A hidden spot behind a huge museum where you can experience Japanese culture in tranquility
Updated: Sep 16
Theme: Japanese cuisine, ZEN, Japanese Garden
One of the largest museums in Japan, the Tokyo National Museum in Ueno, is a great place to learn about Japanese history and culture chronologically. On the other hand, did you know that behind this huge building lies a beautiful Japanese garden? Some historical Japanese-style buildings have been relocated to the side of the tranquil garden. These buildings, usually closed to the public, are being used to host various events until the end of January next year.
At TOHAKU Chakan, visitors can enjoy light meals such as soba (buckwheat noodles) and wagashi (Japanese confectionery), as well as a coffee shop, and upon reservation, authentic seasonal dishes are available. Next door, the Kujokan offers Zen breathing exercises, kimono rentals, and Matcha (powdered green tea) experience, among other programs.
All of these require admission to the Tokyo National Museum, so it is difficult to get crowded in the first place, and by making reservations in advance, you can be sure to receive the service without having to wait. I hope you enjoy the museum's exhibits before and after your experience. A relaxing day in Ueno Park will be a wonderful Tokyo experience.
2. Must-see spots
1) TOHAKU Chakan (caféteria)
In the corner of the Japanese garden behind the museum's main building is a traditional Japanese house called Okyokan. It is a mid-18th century Shoin (drawing room) moved from Nagoya by Takashi Masuda, the founder of Mitsui and a well-known tea master. The name "Okyokan" comes from the fusuma (sliding door) paintings in the house by Japanese painter Maruyama Okyo (copies of which are currently on display). TOHAKU Chakan opened here in July of this year. The menu consists mainly of light meals such as noodles and rice balls, Japanese sweets, and a coffee shop menu, but authentic Japanese dishes are also available upon advance reservation. Visitors can enjoy eating and drinking in a quiet Japanese-style room with a view of the garden and fusuma paintings.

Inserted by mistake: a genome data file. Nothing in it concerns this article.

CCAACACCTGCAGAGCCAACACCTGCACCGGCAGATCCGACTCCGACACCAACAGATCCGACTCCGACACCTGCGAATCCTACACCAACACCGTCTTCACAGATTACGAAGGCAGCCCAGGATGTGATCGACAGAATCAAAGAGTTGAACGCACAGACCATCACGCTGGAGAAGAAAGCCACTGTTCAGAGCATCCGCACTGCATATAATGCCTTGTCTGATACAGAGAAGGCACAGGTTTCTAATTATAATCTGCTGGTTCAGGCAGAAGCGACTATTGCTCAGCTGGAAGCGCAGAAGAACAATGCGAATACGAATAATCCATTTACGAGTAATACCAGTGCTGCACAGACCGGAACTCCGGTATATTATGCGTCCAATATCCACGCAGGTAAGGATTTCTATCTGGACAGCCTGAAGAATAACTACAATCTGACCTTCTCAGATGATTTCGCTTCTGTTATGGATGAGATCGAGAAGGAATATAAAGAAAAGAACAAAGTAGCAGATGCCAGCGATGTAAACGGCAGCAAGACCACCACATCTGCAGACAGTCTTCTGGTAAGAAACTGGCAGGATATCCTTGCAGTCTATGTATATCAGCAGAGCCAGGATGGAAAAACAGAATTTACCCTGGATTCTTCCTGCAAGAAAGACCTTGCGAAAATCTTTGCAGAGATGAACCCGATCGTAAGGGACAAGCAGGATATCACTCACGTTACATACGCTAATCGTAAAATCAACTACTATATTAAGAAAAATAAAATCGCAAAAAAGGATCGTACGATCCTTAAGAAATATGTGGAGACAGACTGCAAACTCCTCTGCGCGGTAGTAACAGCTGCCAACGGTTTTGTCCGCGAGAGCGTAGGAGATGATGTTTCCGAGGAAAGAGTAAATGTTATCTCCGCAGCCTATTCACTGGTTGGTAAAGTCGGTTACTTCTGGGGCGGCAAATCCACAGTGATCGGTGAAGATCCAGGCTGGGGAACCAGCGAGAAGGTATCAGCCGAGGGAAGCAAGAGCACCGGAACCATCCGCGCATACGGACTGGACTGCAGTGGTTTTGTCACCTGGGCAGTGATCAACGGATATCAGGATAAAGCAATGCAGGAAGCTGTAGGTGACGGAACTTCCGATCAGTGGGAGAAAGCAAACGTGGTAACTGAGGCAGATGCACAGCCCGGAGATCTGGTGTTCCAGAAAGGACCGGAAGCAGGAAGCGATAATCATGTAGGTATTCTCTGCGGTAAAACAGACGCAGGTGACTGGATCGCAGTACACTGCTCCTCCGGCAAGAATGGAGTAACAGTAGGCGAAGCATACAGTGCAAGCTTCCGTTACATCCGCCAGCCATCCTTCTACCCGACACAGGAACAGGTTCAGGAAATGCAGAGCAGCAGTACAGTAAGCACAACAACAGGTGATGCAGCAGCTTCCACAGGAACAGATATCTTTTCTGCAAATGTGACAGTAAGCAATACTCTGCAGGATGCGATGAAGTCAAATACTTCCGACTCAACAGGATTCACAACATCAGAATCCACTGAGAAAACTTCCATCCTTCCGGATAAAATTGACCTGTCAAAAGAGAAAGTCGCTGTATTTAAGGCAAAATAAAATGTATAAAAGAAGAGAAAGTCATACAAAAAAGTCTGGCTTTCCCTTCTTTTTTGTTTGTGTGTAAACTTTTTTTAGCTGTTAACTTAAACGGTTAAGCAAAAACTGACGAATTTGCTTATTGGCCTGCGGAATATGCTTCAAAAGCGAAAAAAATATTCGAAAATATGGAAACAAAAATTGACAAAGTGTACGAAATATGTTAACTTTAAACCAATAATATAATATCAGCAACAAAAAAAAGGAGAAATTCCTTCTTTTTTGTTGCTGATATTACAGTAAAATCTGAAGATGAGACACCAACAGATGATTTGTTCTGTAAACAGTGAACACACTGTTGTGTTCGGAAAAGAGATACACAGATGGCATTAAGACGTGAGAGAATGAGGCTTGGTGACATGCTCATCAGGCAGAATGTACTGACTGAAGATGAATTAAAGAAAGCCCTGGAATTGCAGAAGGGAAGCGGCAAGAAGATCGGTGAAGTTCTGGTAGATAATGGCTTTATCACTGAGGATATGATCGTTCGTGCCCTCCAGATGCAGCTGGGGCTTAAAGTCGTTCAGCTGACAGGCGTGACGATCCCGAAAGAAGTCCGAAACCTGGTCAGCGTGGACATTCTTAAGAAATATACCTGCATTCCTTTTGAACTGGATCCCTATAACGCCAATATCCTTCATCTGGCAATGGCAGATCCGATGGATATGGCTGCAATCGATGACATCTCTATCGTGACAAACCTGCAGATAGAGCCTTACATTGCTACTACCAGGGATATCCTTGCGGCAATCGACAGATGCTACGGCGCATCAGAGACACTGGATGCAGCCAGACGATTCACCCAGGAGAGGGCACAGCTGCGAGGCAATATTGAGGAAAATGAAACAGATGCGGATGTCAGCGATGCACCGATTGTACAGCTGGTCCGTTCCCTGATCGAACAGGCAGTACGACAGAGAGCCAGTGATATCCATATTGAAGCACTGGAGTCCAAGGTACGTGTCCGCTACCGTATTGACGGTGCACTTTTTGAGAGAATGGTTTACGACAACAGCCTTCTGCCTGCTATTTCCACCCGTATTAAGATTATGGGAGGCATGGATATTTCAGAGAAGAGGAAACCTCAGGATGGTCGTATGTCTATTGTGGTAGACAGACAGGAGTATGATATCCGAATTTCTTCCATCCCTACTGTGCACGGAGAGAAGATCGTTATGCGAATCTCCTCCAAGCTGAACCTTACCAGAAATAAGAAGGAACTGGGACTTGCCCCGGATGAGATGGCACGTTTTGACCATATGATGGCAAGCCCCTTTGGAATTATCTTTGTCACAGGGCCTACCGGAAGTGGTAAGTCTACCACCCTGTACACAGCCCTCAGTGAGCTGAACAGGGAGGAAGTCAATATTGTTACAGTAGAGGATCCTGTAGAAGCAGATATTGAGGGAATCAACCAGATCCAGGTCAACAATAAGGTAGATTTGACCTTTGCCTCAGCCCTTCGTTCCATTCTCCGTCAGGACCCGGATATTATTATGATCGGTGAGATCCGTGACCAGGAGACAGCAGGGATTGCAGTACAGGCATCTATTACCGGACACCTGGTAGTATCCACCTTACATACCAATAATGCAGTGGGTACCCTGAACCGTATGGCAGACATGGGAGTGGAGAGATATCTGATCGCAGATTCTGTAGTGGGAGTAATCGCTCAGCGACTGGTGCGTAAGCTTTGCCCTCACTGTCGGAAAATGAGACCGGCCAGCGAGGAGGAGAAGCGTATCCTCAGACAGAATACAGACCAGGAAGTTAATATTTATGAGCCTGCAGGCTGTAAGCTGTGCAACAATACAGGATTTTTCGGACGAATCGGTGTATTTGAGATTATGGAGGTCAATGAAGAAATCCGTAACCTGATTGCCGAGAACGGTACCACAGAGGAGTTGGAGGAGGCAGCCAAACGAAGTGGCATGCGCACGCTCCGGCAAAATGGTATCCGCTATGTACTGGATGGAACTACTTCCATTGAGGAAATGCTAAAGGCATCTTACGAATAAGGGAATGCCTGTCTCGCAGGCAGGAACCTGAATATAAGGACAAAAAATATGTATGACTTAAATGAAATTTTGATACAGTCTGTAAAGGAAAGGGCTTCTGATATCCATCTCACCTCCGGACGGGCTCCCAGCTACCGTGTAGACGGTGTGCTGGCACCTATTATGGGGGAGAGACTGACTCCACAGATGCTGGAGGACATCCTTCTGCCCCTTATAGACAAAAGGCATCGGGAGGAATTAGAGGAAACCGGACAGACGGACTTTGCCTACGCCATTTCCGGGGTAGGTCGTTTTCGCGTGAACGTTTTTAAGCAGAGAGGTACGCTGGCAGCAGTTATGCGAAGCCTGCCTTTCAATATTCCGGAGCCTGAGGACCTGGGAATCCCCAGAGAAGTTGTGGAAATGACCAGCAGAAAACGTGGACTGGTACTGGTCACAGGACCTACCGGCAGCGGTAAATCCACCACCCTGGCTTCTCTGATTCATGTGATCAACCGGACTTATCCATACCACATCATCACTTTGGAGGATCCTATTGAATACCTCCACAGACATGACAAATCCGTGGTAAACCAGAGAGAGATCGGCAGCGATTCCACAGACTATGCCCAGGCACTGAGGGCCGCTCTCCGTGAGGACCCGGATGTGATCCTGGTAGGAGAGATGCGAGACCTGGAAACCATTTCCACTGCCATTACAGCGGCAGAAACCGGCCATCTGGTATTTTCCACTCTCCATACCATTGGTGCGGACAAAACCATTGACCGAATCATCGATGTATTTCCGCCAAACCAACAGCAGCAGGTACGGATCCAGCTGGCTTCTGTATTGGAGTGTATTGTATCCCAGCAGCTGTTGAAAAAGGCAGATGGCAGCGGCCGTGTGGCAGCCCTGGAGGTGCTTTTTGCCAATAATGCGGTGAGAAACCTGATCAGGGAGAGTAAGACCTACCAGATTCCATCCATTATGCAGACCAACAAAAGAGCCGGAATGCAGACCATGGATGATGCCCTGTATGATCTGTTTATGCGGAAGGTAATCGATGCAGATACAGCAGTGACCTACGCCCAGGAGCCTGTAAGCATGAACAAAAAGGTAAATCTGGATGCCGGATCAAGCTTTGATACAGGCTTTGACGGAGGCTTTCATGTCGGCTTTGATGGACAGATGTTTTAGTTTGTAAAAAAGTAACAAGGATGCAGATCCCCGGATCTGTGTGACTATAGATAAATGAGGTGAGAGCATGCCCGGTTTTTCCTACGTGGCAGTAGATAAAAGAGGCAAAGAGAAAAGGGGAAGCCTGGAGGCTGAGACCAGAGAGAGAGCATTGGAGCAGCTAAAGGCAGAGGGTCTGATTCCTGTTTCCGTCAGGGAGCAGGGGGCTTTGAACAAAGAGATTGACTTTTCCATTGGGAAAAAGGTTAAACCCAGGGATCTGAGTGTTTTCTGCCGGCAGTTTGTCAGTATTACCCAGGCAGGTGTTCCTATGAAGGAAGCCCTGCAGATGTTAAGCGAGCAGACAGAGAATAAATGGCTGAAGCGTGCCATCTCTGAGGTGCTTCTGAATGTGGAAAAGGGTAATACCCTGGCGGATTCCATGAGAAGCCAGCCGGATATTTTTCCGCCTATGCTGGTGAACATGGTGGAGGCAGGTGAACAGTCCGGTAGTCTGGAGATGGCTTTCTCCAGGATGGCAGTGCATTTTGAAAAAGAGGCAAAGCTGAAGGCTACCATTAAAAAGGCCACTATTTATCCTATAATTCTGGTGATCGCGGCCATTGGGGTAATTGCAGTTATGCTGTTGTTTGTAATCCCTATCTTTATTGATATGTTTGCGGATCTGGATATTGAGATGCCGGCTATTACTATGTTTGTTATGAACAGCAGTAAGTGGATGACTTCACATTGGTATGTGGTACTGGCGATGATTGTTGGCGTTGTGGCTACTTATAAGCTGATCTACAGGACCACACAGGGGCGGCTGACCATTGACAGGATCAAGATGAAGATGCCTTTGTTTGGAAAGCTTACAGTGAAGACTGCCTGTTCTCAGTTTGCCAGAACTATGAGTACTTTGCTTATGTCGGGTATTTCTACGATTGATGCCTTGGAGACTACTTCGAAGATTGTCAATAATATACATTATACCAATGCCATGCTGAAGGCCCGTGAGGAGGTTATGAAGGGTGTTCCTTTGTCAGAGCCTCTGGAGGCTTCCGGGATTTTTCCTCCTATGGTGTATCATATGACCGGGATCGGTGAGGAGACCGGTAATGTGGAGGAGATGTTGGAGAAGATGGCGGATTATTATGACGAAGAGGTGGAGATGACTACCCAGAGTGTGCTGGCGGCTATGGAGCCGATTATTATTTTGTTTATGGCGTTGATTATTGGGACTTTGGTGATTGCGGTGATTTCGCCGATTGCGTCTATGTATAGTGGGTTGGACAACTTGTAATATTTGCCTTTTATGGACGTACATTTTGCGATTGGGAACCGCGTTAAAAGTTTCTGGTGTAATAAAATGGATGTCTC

2) ZEN breathing experience
Next to the Okyokan is the Kujokan. The Kujokan is a valuable Edo period shoin-style building, with gorgeous paintings and furnishings decorating the interior. Here, hands-on programs are offered, including ZEN breathing, a modernized version of the Zen breathing technique that restores one's health and transforms one's life. Other programs include kimono rental, which allows visitors to walk around the museum and gardens in kimono, and the popular matcha (powdered green tea) experience, where visitors can make their own powdered green tea (advance reservations are required).
3. Japanese Garden
The location of the Japanese Garden at the Tokyo National Museum was originally the site of Kan'eiji Temple, a family temple of the Tokugawa Shoguns, and it is said to retain the vestiges of the Kan'eiji Garden. Here, visitors can enjoy a spacious view unencumbered by high-rise buildings, a rarity in Tokyo. The garden is usually open to the public only for short periods in spring and fall, but with the opening of the TOHAKU Chakan this year, it can be enjoyed at all times. 5 historical tea houses have been relocated here, making this a must-visit destination for those who love Japanese gardens and Sukiya (tea house) architecture (tea rooms).
About 10 minutes' walk from JR Ueno station
When you visit TOHAKU Chakan in the Tokyo National Museum, it is strongly recommended that you go with an experienced tour guide to learn more about the history and culture.
If you want a private guide, please click the button below and fill in an inquiry form.